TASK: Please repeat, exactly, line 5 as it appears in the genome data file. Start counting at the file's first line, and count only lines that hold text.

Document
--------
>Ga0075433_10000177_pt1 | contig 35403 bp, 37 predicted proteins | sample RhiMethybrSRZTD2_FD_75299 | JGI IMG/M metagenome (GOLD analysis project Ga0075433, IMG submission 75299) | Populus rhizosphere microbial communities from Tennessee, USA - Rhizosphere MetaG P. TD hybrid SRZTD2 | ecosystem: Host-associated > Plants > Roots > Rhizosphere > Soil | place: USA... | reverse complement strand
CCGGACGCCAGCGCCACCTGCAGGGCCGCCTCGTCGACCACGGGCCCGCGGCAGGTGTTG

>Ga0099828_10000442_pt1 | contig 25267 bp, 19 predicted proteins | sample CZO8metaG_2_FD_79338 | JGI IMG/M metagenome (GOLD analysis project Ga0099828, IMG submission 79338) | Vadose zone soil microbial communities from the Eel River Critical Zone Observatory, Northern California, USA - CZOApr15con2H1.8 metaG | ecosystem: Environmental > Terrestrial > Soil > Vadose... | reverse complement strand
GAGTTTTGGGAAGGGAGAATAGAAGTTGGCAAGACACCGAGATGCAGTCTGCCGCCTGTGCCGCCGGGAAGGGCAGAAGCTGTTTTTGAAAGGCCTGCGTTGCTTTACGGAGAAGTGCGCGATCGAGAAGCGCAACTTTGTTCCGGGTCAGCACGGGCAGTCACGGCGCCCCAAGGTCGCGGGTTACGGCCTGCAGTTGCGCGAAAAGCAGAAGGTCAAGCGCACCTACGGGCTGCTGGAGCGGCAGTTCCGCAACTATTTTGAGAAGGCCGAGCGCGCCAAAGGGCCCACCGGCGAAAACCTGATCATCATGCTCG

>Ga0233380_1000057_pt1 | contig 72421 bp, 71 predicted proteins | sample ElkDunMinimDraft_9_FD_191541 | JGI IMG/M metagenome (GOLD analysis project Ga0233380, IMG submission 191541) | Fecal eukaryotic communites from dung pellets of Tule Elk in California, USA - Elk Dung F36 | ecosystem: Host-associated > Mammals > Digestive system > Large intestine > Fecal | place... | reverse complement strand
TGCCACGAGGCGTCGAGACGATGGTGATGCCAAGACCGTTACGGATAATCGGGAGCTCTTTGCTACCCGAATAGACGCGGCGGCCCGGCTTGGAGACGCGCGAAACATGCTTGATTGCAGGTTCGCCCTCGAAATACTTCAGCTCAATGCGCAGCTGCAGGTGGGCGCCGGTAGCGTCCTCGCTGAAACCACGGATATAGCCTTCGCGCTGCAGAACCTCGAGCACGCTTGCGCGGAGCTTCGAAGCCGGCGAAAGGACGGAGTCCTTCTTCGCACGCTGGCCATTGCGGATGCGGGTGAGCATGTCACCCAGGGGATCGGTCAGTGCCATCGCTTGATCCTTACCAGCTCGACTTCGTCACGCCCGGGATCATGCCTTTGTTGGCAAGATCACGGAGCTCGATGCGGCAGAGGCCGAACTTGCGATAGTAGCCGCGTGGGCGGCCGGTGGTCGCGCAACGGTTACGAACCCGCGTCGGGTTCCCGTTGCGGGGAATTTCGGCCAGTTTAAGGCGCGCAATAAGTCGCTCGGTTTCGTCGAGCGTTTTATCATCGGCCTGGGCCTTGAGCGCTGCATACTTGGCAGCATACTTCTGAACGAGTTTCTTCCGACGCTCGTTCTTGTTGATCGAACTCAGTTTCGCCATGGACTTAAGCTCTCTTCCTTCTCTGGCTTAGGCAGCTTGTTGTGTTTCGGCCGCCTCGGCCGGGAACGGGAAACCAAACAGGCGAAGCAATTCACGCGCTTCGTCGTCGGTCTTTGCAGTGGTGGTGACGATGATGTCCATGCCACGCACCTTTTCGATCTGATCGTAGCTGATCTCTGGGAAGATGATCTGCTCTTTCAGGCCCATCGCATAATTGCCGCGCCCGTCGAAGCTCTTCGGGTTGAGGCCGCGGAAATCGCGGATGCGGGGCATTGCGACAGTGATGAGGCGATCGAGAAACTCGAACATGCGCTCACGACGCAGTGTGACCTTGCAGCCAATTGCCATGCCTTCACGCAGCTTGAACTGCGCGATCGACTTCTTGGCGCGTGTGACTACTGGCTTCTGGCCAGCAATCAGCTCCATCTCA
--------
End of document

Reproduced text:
>Ga0233380_1000057_pt1 | contig 72421 bp, 71 predicted proteins | sample ElkDunMinimDraft_9_FD_191541 | JGI IMG/M metagenome (GOLD analysis project Ga0233380, IMG submission 191541) | Fecal eukaryotic communites from dung pellets of Tule Elk in California, USA - Elk Dung F36 | ecosystem: Host-associated > Mammals > Digestive system > Large intestine > Fecal | place... | reverse complement strand